When an employee is injured at work, a certain protocol is taken to investigate how and why the accident occurred. Witness interviews are a crucial part of this protocol, and are heavily relied upon by investigators, as these testimonies provide important information that can help piece together the situation. While the purpose of investigations is not to specifically find fault for an accident, investigations are used to identify the root cause of the incident and help both employers and employees prevent similar accidents in the future. Investigations are also conducted to fulfill legal requirements, determine the costs associated with the accident, determine compliance (on behalf of the employee and the employer) with safety regulations and to determine and correct safety hazards, and to correctly process workers’ compensation claims.
Conducting Witness Interviews
As a general rule, witness interviews should be conducted by experienced safety personnel as soon as possible after the accident occurs. Witnesses are typically the best source of information to determine the sequence of events leading up to the accident. Though it is standard procedure for a unit administrator or law enforcement personnel to take witness statements prior to the investigation team’s arrival, those statements should not be heavily relied upon as the sole witness statements.
Witnesses’ mental states should be taken into account when an investigator is conducting the interviews. Sometimes witnesses are traumatized or may be on medication, and thus are unable to give accurate accounts of the events. On the other hand, witnesses may be anxious to speak about the accident, and providing them with that opportunity may help them. In some cases, family members of the injured person(s) can help the investigation by offering insight into character traits or behavior patterns of the victim. To ensure that witness accounts are accurate and witnesses are being truthful, individuals should be interviewed alone. Interviewing witnesses together may cause confusion and may cause witnesses to give inaccurate versions of what happened.
The first step to conducting an interview is to explain to the witness the purpose of the investigation. Interviewers should listen carefully and take notes that do not distract the witness. A tape recorder may be used to record the witness statements, but only at the consent of the individual. Investigators should also use sketches or diagrams to help the witness better describe the accident.
Investigators should ask open-ended questions that cannot simply be answered by a “yes” or “no”. Investigators should ask witnesses to:
1. Describe in detail the accident sequence from start to finish.
2. Accurately describe the work and the conditions leading up to the accident.
3. Locate the position he or she was in and identify what exactly he or she was doing at the time of the incident.
4. Identify whether he or she noticed anything unusual prior to the accident (i.e.; unusual sounds, odors, sights, etc.)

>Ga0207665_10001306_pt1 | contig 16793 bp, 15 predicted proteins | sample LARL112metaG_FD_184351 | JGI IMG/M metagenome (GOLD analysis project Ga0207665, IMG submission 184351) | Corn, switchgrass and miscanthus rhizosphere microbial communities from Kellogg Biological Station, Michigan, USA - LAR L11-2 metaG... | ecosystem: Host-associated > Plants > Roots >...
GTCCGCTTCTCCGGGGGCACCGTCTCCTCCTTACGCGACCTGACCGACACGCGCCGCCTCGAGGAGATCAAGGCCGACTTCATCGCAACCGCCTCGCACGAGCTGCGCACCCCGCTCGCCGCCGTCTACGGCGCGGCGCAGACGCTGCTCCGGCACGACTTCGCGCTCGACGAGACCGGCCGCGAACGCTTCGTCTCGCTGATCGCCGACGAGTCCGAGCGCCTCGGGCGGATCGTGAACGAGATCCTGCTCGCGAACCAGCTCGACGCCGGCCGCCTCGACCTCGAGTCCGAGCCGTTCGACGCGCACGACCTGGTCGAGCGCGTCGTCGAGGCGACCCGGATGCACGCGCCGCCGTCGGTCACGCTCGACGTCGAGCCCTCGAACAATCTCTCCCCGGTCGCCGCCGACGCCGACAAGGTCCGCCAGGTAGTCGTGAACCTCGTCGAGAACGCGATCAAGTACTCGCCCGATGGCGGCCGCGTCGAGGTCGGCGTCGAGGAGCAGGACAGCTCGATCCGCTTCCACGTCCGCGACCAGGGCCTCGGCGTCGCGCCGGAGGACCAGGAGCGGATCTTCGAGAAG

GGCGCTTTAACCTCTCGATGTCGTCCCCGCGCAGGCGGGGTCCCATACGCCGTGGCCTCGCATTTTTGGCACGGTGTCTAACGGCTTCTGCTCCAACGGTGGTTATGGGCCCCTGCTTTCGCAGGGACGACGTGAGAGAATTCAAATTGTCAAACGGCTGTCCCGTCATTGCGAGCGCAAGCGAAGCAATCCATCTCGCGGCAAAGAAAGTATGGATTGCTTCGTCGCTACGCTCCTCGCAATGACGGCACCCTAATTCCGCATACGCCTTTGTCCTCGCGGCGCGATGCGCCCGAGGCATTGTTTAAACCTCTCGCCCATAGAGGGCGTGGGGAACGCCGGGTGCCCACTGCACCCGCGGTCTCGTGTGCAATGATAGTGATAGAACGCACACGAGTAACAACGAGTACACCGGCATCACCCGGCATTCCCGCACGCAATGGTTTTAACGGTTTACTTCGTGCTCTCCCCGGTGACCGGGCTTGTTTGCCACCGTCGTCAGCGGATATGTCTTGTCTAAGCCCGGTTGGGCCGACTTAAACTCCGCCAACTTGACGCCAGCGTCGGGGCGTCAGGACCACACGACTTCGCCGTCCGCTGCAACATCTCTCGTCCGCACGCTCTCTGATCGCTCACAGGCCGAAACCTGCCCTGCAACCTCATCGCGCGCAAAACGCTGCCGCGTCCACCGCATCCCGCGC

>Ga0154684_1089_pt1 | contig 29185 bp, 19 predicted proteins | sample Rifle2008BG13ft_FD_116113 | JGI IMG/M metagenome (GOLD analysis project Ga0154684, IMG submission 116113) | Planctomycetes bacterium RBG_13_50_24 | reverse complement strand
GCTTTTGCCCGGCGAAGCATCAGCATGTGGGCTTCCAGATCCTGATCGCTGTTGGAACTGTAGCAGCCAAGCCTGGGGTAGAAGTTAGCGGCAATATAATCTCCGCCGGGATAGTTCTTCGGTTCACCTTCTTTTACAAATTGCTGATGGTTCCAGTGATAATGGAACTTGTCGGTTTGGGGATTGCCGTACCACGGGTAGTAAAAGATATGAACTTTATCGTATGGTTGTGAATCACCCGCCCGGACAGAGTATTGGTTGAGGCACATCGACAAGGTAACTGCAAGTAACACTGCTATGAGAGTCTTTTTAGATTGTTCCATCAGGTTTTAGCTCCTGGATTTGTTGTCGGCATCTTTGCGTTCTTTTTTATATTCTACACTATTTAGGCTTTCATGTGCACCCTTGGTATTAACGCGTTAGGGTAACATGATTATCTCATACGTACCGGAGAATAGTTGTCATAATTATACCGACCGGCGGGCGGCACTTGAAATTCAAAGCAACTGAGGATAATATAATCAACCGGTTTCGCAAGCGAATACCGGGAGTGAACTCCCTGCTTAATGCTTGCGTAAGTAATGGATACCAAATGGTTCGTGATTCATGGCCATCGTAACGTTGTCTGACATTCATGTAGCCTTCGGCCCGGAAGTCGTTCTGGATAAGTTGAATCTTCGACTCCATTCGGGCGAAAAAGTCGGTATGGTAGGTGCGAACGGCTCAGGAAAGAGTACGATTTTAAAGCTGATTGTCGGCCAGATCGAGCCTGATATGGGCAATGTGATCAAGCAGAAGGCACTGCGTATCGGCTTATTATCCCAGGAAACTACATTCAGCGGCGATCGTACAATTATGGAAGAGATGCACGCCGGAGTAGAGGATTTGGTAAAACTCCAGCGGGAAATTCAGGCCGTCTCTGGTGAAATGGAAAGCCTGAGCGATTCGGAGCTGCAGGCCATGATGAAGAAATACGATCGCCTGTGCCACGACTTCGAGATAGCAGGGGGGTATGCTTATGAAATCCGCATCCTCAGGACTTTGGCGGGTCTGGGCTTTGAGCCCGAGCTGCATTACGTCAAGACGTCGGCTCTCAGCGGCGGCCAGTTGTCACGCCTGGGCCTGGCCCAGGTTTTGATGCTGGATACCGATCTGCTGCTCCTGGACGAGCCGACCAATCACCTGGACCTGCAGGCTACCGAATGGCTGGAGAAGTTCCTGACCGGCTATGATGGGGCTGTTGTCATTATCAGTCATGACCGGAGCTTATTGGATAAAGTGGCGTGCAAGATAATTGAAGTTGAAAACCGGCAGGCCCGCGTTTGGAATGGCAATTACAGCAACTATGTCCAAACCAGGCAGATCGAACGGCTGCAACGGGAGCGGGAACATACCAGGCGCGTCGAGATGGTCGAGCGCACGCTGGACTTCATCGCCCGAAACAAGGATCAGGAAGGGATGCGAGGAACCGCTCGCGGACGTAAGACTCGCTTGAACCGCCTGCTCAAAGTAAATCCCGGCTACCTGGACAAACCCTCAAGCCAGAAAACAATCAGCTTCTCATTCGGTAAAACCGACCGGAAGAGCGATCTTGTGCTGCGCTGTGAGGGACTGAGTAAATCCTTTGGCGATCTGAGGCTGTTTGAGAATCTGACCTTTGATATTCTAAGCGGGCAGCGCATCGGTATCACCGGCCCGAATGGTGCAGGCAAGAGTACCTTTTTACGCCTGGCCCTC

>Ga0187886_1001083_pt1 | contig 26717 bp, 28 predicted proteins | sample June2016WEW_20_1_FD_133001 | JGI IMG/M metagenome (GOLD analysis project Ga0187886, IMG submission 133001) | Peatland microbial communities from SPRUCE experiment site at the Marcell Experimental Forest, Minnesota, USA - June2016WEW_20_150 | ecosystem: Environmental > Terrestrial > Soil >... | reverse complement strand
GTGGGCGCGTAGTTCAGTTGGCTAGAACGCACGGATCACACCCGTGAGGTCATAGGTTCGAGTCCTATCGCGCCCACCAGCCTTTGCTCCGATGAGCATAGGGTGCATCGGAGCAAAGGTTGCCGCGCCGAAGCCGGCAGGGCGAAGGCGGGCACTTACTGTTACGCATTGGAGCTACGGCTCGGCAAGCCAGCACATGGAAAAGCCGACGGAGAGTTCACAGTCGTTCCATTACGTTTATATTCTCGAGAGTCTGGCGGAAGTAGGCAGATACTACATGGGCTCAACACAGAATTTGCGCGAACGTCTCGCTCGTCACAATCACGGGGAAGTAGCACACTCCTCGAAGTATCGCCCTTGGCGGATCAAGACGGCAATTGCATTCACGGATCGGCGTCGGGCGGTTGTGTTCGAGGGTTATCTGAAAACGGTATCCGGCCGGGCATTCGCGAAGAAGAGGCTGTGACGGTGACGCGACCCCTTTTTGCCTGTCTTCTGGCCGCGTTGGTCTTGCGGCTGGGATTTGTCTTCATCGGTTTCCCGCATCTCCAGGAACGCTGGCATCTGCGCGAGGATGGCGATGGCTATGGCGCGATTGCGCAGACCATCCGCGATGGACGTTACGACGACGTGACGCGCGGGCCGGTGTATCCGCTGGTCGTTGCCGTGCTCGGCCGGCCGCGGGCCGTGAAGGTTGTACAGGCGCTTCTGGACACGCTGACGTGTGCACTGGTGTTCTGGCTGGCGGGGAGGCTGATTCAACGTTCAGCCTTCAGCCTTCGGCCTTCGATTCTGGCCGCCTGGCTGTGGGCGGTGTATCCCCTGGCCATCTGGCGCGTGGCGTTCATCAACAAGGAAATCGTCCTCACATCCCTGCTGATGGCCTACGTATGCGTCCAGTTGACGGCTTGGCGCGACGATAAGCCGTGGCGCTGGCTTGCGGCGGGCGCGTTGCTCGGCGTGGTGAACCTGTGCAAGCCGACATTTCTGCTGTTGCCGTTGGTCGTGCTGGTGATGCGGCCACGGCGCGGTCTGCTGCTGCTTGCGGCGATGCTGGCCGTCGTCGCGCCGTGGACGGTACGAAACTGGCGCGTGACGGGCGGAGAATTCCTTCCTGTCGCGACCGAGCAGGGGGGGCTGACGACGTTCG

5. Describe the conditions (weather, time of day, equipment malfunctions, etc.) that may have contributed to the accident.
6. Identify whether he or she thinks the incident could have been prevented, and how.
7. Identify any other possible witnesses to the accident.
8. Identify any additional questions or concerns he or she has about the incident.
Once the interview is complete, investigators should re-interview the witness to ensure there are no discrepancies in the witness’ account. In addition, the investigator should supply the witness with his or her own copy of the interview and have the interviewee sign a copy of the official statement.
Under Massachusetts and OSHA law, an employer is responsible for ensuring that all of his or her employees are working in safe environments and that the workplace is free of hazards that can cause injury. Employers are also responsible for making sure employees have the proper training to perform their jobs.
When a person is injured at work, he or she may be entitled to filing a workers’ compensation claim. Workers’ compensation law is supposed to guarantee benefits to workers who are injured on the job-even if it was the worker who caused the accident. In Massachusetts, workers’ compensation benefits typically include coverage of medical costs, disability payments, 60% of your average income (or greater if your injury resulted in permanent disability), compensation for permanent disfigurement or scars, retraining, and death benefits for immediate family members if the worker was killed on the job. In return for this “guarantee” workers are not allowed to sue his or her employee for any work-related injuries.
If you or a loved one was injured while on the job, call one of the seasoned Boston Workers’ Compensation Attorneys at the law offices of Altman & Altman for a free initial consultation, to discuss your workers’ compensation claim. Our team has nearly 50 years of experience handling workers’ compensation cases and we have successfully recovered millions of dollars for our clients who have been the victim of workplace injury. We manage each case with the highest level of professionalism and we are always available to answer any questions you have about your case.